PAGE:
Philippine inheritance and foreign wills

by | Mar 6, 2018 | Estate Law, Wills & Inheritance

A keyring with three keys symbolizing an inheritance.

Some things to think about in a cross country inheritance.

The interplay of Philippine and foreign laws with regard to inheritance deserves more attention.

What follows are introductory considerations for estate or succession cases involving both Philippine and foreign elements.

How do people inherit property in the Philippines?

Inheritance can be testate, intestate, or mixed.

Inheritance is testate if it occurs through a valid will.

A house to symbolize inheritance and succession.

An inheritance can be testate, intestate or mixed.

Inheritance is intestate if:

(1) A person dies without a will, or with an invalid will, or one which has subsequently lost its validity;

(2) When the will does not institute an heir to or dispose of all the property of the testator. In this case, legal succession shall take place only with respect to the property not disposed;

(3) If a condition for an heir does not happen or is not fulfilled, or if the heir dies before the testator, or repudiates the inheritance without a substitute stepping into the heir’s place;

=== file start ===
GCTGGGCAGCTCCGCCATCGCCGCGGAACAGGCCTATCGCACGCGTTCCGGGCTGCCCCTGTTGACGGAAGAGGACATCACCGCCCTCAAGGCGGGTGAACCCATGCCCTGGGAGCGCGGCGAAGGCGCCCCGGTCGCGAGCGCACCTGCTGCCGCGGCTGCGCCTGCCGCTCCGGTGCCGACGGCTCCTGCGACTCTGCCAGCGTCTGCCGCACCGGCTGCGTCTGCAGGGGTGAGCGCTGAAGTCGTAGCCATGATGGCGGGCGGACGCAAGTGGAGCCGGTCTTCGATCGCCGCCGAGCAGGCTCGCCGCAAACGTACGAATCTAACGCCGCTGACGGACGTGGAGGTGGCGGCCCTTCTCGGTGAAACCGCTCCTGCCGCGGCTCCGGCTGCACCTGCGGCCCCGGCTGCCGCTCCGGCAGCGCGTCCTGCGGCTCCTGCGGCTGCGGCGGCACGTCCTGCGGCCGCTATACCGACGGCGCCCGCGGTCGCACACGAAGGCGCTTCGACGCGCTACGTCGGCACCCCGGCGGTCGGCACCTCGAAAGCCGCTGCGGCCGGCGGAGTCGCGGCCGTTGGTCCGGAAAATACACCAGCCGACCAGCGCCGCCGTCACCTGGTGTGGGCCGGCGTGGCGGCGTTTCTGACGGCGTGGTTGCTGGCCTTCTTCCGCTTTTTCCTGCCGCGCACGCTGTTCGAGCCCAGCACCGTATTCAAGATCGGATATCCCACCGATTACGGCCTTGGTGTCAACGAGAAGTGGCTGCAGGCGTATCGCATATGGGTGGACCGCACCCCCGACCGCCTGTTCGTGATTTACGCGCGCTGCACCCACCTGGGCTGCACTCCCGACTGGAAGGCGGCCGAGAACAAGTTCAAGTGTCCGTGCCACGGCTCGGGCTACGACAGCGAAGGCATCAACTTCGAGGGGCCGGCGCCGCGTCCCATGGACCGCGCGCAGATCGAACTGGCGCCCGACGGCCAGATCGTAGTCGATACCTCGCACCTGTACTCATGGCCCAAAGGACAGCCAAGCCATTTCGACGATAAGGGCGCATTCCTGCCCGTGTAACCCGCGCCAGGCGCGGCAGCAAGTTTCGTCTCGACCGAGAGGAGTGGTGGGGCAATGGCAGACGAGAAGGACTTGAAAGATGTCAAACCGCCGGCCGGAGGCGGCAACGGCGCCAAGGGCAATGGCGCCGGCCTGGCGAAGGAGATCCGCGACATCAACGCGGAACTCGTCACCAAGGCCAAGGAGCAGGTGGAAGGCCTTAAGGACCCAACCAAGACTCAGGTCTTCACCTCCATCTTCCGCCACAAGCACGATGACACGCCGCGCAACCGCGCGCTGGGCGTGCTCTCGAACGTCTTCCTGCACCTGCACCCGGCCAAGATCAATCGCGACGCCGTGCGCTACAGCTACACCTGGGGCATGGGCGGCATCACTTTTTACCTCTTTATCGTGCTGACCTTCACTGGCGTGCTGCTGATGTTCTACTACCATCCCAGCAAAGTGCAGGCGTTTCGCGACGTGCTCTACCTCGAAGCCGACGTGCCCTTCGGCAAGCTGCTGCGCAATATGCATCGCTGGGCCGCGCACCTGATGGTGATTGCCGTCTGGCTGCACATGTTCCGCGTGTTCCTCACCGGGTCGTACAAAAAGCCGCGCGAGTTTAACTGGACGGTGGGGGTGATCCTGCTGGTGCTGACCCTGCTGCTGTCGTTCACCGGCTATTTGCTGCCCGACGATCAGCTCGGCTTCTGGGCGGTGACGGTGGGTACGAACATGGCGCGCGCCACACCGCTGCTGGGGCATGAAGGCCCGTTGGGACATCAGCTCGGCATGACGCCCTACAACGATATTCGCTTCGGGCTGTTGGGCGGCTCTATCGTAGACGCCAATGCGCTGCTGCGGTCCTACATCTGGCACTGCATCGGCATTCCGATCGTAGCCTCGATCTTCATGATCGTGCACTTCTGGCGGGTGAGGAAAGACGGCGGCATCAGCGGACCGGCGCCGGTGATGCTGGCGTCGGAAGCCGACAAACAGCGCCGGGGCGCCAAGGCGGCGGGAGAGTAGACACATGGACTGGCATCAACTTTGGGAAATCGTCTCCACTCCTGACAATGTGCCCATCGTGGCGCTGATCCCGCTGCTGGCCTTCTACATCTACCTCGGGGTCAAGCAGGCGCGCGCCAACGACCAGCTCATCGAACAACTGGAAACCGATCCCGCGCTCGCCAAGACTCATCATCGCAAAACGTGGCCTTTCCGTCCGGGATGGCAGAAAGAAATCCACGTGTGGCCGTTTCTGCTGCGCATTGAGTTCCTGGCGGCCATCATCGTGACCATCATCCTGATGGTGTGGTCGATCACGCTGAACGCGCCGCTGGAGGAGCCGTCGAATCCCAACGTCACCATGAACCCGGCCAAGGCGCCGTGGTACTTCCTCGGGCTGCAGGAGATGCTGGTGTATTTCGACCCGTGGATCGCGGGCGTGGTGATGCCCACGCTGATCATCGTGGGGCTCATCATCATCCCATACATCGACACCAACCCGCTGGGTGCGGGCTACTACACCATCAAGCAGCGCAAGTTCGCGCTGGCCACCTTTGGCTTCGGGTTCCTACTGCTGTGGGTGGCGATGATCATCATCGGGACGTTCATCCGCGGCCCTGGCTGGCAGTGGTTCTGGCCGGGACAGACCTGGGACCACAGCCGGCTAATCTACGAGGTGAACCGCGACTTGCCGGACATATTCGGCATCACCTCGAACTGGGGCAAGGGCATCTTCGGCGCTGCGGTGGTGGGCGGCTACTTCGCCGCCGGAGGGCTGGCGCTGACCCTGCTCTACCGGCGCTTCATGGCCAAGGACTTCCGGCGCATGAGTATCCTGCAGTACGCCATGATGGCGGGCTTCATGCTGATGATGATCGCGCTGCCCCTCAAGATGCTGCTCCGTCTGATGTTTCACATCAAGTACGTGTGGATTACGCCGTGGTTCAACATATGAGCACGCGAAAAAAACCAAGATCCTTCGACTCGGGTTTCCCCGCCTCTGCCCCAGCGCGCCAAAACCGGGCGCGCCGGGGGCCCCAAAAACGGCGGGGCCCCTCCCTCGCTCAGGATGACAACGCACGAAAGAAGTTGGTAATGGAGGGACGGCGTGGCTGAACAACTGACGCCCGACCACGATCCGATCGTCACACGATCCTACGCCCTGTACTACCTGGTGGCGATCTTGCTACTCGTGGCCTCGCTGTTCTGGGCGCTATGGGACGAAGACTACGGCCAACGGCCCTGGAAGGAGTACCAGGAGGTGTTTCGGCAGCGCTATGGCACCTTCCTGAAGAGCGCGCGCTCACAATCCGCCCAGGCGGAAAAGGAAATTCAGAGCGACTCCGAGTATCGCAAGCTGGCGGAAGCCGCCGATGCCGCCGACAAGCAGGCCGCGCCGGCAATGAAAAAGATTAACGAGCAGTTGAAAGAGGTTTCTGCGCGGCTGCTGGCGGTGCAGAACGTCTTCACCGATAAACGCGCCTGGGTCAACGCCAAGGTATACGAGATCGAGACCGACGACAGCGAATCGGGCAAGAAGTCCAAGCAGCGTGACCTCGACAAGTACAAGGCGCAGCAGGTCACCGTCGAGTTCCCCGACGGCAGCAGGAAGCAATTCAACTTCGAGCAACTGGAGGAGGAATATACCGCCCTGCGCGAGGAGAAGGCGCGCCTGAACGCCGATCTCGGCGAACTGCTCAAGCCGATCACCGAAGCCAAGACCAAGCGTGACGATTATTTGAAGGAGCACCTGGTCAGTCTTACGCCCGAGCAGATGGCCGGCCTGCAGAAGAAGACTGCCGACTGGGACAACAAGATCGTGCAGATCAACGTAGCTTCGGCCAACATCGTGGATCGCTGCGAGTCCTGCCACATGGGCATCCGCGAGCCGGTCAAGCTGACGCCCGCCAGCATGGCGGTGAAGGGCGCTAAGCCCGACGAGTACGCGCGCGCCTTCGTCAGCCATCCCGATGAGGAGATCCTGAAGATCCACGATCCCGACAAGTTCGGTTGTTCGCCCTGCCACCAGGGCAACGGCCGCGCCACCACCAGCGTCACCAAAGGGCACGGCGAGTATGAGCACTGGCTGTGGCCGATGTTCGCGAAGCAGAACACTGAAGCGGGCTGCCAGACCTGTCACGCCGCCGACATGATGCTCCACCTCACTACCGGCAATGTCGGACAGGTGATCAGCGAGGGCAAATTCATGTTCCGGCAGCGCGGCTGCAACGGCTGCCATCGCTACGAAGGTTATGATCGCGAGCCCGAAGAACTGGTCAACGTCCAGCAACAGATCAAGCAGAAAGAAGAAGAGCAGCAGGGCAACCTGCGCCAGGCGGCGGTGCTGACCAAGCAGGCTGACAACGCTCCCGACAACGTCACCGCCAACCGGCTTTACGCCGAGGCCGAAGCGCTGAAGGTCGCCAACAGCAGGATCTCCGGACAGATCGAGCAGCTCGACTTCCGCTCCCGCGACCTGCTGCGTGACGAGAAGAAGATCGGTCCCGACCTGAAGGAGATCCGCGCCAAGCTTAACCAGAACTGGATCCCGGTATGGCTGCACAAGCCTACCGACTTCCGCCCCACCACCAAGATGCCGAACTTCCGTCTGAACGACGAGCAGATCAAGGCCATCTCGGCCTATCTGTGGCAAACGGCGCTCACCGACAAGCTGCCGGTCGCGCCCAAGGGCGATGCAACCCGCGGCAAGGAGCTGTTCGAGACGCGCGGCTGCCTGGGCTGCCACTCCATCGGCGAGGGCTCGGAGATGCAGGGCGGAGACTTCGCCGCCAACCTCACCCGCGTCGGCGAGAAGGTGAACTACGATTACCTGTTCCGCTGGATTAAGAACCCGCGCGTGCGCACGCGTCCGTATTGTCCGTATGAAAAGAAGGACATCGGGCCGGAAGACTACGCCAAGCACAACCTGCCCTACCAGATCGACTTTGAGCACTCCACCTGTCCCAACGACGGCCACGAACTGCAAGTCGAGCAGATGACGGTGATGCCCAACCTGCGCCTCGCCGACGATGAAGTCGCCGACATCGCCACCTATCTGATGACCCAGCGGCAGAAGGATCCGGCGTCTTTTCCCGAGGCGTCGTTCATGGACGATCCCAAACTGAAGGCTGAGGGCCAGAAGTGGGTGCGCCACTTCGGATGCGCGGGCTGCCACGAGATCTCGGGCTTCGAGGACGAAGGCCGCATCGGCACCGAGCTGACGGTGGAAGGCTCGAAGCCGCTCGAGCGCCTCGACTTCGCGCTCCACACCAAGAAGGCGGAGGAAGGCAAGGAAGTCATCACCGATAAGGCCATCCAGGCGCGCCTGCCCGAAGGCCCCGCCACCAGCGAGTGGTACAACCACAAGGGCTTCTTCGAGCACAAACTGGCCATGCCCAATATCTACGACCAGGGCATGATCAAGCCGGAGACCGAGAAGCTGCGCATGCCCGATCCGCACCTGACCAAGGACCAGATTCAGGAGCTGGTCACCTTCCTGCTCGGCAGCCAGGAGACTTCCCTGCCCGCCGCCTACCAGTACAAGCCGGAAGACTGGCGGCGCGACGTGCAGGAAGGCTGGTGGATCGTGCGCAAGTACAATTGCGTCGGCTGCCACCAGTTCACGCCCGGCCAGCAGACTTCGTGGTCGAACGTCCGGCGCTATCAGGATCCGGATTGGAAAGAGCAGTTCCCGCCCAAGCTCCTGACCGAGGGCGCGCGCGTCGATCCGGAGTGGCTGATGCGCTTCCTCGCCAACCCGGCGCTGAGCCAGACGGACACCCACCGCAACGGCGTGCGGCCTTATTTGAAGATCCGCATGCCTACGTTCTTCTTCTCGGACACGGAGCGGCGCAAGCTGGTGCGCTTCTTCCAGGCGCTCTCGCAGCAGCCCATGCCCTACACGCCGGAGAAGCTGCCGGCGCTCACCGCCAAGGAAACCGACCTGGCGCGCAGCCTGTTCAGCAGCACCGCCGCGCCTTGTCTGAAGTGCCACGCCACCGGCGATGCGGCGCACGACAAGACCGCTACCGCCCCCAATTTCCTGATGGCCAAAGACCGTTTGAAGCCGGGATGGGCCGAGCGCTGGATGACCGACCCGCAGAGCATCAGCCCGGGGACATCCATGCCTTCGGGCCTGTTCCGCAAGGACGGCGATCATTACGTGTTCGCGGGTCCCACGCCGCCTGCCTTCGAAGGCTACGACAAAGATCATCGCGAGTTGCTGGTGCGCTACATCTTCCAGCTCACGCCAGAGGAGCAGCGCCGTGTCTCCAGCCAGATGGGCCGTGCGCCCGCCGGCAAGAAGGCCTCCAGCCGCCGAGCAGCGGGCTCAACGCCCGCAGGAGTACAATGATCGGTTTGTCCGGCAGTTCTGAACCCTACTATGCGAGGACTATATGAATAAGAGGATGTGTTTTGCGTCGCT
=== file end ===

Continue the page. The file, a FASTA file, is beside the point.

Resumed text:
(4) When the heir is disqualified from inheriting.[1]

Inheritance is mixed if only part of the property has been disposed of in a will. In this case, the rules of legal or intestate succession shall be applied with regard to those properties not disposed of.

How is the property divided if there is no will?

In the absence of testamentary heirs, the law vests inheritance in the legitimate and illegitimate relatives of the deceased, in the surviving spouse, and in the State.[2]

Inheritances such as farm land are divided according to guidelines in Philippine law.

The law provides guidelines for how property is divided if there is no will.

The shares of these heirs are allotted by default according to the portions set by the Civil Code of the Philippines.

What is a last will and testament?